Alexander Chudnoff, a commercial leasing broker who takes pride in strengthening relationships with clients through “impeccable service,” was especially busy in the aftermath of Hurricane Sandy.
The Jones Lang LaSalle executive managing director was dividing his time last week between volunteer efforts in the Rockaways, where he provided hot pizza and coffee to storm victims, and getting on the phone to make sure his Downtown Manhattan clients could stay open. Though it was a difficult time, the activity of making connections was just what attracted Mr. Chudnoff to the business in the first place.
“I love to make calls. I love to canvass,” he said. “I like to develop the relationship.”
In some cases, the storm required short-term arrangements, such as lining up space with other clients or in Jones Lang’s own offices, he said. In others, clients were able to proceed with minimal disruption, as when Dentsu Holdings USA returned to work at 32 Avenue of the Americas when Rudin Management opened the building the Monday after the storm.
Capital One Bank has grown steadily since it was founded by current chairman, CEO and president Richard Fairbank in 1993. Along the way it grew from a mono-line credit card company funded through the capital markets into a more diversified entity with commercial and consumer banking. It managed to make Visigoths funny and capitalize on Alec Baldwin’s Words With Friends meltdown, while simultaneously deepening its reach into lines of business like commercial real estate.
The bank as a whole had $294.5 billion in loans outstanding and $216.5 billion in deposits as of March 31, 2012, according to its first quarter 2012 results. The commercial and multifamily real estate portion of this increased when comparing year-end results recently as well—rising to $15.4 billion for the period ended Dec. 31, 2011 from $13.4 billion the previous year.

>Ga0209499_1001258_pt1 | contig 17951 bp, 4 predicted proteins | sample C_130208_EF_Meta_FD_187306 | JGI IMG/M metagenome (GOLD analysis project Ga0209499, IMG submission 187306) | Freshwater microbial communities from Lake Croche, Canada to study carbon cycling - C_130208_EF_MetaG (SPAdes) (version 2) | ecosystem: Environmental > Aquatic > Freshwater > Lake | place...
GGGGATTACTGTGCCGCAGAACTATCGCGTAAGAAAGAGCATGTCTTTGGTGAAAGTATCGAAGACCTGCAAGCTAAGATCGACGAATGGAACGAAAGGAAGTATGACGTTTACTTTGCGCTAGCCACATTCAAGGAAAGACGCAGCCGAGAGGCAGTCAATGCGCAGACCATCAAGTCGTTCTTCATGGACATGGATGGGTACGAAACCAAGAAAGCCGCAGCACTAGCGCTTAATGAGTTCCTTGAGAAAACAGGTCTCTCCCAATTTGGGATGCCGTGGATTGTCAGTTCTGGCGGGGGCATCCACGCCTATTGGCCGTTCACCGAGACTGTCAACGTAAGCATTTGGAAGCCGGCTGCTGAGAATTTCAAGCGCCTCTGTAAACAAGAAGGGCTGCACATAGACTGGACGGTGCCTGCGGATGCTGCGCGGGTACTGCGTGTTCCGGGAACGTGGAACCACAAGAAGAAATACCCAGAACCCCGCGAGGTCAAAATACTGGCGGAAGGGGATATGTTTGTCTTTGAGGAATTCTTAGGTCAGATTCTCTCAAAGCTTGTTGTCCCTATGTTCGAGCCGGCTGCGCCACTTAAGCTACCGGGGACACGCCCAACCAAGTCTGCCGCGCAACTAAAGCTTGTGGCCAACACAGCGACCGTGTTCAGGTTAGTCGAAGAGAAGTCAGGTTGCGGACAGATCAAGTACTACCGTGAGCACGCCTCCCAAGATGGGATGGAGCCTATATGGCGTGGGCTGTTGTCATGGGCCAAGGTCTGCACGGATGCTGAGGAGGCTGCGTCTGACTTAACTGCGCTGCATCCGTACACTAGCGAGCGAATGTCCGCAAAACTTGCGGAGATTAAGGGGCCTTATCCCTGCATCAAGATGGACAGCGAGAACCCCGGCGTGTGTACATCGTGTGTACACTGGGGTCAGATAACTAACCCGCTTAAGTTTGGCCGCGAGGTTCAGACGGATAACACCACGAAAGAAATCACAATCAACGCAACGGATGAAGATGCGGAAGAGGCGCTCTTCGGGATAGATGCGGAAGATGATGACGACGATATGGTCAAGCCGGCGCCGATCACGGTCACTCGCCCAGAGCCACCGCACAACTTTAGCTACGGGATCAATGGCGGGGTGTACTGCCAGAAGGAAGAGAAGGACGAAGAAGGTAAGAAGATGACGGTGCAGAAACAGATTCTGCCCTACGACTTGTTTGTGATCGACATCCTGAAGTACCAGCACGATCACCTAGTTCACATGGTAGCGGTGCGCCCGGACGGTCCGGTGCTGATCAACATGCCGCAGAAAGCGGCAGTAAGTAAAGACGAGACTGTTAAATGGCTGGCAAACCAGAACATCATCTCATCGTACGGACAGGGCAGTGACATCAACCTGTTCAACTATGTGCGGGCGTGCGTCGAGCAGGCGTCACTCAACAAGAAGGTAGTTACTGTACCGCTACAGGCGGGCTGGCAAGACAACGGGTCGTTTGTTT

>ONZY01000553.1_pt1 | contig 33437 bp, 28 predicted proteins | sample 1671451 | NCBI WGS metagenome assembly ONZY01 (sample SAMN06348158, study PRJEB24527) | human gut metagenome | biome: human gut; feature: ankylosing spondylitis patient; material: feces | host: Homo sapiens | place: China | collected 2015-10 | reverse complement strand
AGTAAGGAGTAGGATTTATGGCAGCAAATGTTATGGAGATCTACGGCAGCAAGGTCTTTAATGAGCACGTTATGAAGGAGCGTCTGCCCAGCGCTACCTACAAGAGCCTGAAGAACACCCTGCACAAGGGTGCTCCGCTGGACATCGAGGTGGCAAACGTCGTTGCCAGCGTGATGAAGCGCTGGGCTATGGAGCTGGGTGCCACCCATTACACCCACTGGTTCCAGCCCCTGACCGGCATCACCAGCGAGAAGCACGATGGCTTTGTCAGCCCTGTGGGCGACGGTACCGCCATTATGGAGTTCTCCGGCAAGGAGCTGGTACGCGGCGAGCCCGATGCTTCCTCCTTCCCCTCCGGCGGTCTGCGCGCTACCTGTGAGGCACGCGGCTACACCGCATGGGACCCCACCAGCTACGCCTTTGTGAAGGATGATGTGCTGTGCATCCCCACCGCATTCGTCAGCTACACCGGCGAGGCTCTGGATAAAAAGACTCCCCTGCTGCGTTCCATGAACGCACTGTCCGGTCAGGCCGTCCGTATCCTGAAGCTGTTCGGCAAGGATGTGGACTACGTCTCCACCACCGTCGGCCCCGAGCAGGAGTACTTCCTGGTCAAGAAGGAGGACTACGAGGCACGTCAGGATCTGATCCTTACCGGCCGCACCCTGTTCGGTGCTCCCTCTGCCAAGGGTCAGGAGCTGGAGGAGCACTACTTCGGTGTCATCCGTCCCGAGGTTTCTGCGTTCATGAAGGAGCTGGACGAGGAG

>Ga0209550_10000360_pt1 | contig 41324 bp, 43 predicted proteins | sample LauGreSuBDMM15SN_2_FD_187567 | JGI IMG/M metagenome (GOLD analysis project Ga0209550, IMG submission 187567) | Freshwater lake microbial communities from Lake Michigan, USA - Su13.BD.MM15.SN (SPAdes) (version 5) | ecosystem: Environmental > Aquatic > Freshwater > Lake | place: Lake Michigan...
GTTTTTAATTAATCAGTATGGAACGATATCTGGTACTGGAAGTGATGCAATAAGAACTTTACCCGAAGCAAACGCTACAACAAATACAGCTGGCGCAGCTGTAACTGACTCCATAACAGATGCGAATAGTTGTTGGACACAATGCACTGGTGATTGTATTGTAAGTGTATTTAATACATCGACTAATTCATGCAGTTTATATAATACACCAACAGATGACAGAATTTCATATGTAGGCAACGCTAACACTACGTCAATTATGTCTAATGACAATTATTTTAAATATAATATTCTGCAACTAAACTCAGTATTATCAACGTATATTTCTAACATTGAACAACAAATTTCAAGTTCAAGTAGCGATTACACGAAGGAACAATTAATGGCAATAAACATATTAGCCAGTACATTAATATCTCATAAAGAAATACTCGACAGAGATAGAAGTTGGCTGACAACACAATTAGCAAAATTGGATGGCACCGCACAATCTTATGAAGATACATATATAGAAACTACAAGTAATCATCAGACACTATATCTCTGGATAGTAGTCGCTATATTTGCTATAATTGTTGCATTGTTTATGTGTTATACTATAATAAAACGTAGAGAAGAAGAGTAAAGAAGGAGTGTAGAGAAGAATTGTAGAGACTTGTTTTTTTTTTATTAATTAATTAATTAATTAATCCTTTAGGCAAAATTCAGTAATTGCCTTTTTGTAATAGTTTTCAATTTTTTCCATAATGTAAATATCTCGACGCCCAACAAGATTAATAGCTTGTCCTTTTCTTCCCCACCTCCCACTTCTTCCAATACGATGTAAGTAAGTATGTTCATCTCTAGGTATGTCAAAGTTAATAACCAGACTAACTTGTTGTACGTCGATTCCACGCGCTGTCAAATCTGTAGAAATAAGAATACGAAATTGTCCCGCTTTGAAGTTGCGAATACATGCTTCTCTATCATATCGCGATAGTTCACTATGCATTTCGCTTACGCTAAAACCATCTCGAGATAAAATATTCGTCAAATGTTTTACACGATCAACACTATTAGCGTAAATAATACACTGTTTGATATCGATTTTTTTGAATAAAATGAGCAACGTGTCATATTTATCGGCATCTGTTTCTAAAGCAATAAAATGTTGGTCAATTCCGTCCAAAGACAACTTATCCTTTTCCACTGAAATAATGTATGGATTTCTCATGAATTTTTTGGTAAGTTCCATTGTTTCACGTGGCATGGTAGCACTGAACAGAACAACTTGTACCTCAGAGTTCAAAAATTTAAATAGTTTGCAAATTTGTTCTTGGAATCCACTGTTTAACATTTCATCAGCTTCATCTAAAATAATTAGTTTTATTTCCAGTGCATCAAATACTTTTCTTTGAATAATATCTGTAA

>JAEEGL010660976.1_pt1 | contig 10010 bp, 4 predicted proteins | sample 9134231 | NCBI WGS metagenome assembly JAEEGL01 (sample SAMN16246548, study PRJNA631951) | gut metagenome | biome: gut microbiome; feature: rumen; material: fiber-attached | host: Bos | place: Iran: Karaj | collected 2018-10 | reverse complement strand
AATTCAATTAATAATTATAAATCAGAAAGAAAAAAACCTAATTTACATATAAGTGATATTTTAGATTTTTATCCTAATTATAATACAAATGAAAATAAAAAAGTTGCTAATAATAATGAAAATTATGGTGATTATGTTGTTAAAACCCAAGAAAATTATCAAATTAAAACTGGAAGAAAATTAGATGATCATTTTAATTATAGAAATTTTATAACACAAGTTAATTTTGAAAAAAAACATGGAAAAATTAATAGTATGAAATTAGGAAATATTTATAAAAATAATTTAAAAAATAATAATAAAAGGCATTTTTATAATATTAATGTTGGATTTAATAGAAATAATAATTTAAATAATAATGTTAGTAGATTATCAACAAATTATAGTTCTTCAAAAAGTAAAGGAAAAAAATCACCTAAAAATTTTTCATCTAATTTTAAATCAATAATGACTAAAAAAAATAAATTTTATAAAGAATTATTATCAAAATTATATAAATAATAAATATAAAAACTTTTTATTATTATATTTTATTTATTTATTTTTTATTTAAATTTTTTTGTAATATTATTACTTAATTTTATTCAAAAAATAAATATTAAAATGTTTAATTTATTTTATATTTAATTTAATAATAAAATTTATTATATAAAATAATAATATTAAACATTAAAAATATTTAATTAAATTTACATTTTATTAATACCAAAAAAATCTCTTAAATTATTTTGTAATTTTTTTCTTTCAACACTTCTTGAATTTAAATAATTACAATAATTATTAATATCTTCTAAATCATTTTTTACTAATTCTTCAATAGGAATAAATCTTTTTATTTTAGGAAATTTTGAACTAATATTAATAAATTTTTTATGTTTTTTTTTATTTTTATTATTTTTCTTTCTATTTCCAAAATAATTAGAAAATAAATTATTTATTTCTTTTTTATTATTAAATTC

Alan Wiener called the whole thing “weird.” And for several reasons it was a somewhat unusual scenario—two bus loads of folks from the Bronx 99% Spring, an Occupy Wall Street offshoot, gathered on his lawn Saturday April 14, 2012, a beautiful spring day. The buses had pulled up to the private drive leading to his Rye home as men, women and children took the short walk to Mr. Wiener’s property (click through to the end to read the letter the group left him).
Heidi Hynes, a spokeswoman for the group, told The Mortgage Observer that they chose Mr. Wiener “because he’s in charge of multifamily mortgages and because the Bronx is filled with multifamily housing.” Also, she said, he lives in Rye, which wasn’t far to travel. According to Ms. Hynes, Mr. Wiener is part of the predatory banking system that had over-financed mortgages and then received bailout money from the government, even as programs for poor kids in the Bronx were cut.
Hot on the heels of RXR Realty’s purchase of the Starrett-Lehigh Building for $900 million and the sale of 111 Eighth Avenue to Google for $1.8 billion, Bed Bath & Beyond’s building is on the block.
A partnership of Joseph Chetrit and Yair Levy, spearheaded by Charles Dayan from Bonjour Capital, bought the building for $289.8 million in 2005, according to city records. But with the trendy Chelsea office market enjoying a boom, driven in no small part by the tech bubble, the building could sell for around $500 million, according to some sources.